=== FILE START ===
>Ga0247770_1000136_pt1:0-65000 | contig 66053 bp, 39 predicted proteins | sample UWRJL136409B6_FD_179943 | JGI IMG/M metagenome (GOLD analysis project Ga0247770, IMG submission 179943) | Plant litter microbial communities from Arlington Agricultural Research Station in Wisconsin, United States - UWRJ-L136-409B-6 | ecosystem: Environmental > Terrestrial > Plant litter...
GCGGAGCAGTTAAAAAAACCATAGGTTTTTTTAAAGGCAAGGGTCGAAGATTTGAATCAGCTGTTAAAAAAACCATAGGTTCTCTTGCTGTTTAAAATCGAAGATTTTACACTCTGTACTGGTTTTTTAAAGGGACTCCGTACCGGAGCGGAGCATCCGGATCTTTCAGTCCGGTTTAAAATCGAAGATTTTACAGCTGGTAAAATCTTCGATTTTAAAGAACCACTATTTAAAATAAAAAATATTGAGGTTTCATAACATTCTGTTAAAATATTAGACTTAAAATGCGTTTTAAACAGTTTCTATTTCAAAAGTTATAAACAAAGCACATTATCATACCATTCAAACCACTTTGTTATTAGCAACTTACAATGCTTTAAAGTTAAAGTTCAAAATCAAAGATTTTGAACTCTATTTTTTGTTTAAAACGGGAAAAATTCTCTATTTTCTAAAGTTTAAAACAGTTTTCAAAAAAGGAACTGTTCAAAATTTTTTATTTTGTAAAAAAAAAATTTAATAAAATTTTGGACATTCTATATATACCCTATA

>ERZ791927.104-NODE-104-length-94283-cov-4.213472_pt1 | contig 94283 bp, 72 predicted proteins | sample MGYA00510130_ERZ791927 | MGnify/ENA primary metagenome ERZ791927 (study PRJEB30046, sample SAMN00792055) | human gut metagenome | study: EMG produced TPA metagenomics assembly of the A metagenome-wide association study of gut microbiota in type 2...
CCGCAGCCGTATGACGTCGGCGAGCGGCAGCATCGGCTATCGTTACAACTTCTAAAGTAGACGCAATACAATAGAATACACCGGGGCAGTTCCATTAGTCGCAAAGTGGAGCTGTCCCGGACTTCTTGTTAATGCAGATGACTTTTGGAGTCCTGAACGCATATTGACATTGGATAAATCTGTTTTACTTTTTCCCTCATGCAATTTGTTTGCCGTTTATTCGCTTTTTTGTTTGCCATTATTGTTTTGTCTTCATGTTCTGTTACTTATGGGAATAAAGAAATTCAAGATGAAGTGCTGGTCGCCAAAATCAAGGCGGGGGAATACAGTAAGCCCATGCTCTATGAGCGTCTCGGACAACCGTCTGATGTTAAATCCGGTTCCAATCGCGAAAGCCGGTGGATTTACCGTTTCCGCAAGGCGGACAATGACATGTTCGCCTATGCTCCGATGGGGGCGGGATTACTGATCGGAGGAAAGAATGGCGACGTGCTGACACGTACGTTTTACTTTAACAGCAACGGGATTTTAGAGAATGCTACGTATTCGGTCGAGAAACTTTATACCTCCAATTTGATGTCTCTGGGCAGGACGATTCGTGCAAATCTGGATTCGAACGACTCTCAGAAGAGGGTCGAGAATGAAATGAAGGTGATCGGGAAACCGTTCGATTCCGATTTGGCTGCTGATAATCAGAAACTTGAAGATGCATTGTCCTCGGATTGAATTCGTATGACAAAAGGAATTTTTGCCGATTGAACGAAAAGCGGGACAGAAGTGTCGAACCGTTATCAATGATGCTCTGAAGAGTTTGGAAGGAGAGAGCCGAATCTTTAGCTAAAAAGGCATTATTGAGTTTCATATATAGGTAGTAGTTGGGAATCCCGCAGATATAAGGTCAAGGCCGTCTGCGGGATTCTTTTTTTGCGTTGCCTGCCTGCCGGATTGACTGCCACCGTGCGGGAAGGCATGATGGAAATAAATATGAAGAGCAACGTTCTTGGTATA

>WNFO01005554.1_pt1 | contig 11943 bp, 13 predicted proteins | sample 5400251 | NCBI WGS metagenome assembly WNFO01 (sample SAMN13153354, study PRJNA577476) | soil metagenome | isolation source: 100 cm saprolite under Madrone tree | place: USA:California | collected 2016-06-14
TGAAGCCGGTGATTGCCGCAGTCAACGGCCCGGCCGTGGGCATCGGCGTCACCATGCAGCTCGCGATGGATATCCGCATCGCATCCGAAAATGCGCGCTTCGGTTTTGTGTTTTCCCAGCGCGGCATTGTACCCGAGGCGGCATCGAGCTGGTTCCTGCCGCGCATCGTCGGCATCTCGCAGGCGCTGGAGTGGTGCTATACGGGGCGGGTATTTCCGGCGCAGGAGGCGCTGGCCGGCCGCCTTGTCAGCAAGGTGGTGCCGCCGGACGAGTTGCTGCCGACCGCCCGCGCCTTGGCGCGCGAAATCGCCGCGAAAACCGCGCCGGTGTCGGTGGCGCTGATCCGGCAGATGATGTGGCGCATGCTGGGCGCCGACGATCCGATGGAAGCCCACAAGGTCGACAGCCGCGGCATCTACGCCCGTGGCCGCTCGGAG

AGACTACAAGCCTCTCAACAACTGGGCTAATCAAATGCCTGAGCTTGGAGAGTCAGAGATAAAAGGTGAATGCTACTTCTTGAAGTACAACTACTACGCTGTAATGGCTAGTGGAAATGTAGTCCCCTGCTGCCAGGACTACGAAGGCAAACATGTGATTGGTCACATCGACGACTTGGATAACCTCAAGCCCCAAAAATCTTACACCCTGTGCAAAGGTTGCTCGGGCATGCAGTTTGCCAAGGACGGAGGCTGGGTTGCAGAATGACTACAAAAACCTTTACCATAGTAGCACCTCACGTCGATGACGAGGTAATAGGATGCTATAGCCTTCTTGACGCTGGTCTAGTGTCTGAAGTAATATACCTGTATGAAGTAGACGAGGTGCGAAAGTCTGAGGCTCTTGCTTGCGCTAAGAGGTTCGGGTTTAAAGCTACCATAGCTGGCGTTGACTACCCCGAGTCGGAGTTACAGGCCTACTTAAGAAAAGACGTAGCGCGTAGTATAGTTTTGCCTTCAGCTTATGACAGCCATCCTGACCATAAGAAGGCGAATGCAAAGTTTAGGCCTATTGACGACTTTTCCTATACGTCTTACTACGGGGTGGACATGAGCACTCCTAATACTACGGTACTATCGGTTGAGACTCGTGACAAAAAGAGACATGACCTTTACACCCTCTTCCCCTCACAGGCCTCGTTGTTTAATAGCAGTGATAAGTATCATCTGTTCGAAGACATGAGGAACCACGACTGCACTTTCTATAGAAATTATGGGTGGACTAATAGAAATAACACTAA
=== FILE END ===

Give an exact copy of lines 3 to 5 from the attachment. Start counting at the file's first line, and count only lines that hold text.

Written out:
>ERZ791927.104-NODE-104-length-94283-cov-4.213472_pt1 | contig 94283 bp, 72 predicted proteins | sample MGYA00510130_ERZ791927 | MGnify/ENA primary metagenome ERZ791927 (study PRJEB30046, sample SAMN00792055) | human gut metagenome | study: EMG produced TPA metagenomics assembly of the A metagenome-wide association study of gut microbiota in type 2...
CCGCAGCCGTATGACGTCGGCGAGCGGCAGCATCGGCTATCGTTACAACTTCTAAAGTAGACGCAATACAATAGAATACACCGGGGCAGTTCCATTAGTCGCAAAGTGGAGCTGTCCCGGACTTCTTGTTAATGCAGATGACTTTTGGAGTCCTGAACGCATATTGACATTGGATAAATCTGTTTTACTTTTTCCCTCATGCAATTTGTTTGCCGTTTATTCGCTTTTTTGTTTGCCATTATTGTTTTGTCTTCATGTTCTGTTACTTATGGGAATAAAGAAATTCAAGATGAAGTGCTGGTCGCCAAAATCAAGGCGGGGGAATACAGTAAGCCCATGCTCTATGAGCGTCTCGGACAACCGTCTGATGTTAAATCCGGTTCCAATCGCGAAAGCCGGTGGATTTACCGTTTCCGCAAGGCGGACAATGACATGTTCGCCTATGCTCCGATGGGGGCGGGATTACTGATCGGAGGAAAGAATGGCGACGTGCTGACACGTACGTTTTACTTTAACAGCAACGGGATTTTAGAGAATGCTACGTATTCGGTCGAGAAACTTTATACCTCCAATTTGATGTCTCTGGGCAGGACGATTCGTGCAAATCTGGATTCGAACGACTCTCAGAAGAGGGTCGAGAATGAAATGAAGGTGATCGGGAAACCGTTCGATTCCGATTTGGCTGCTGATAATCAGAAACTTGAAGATGCATTGTCCTCGGATTGAATTCGTATGACAAAAGGAATTTTTGCCGATTGAACGAAAAGCGGGACAGAAGTGTCGAACCGTTATCAATGATGCTCTGAAGAGTTTGGAAGGAGAGAGCCGAATCTTTAGCTAAAAAGGCATTATTGAGTTTCATATATAGGTAGTAGTTGGGAATCCCGCAGATATAAGGTCAAGGCCGTCTGCGGGATTCTTTTTTTGCGTTGCCTGCCTGCCGGATTGACTGCCACCGTGCGGGAAGGCATGATGGAAATAAATATGAAGAGCAACGTTCTTGGTATA

>WNFO01005554.1_pt1 | contig 11943 bp, 13 predicted proteins | sample 5400251 | NCBI WGS metagenome assembly WNFO01 (sample SAMN13153354, study PRJNA577476) | soil metagenome | isolation source: 100 cm saprolite under Madrone tree | place: USA:California | collected 2016-06-14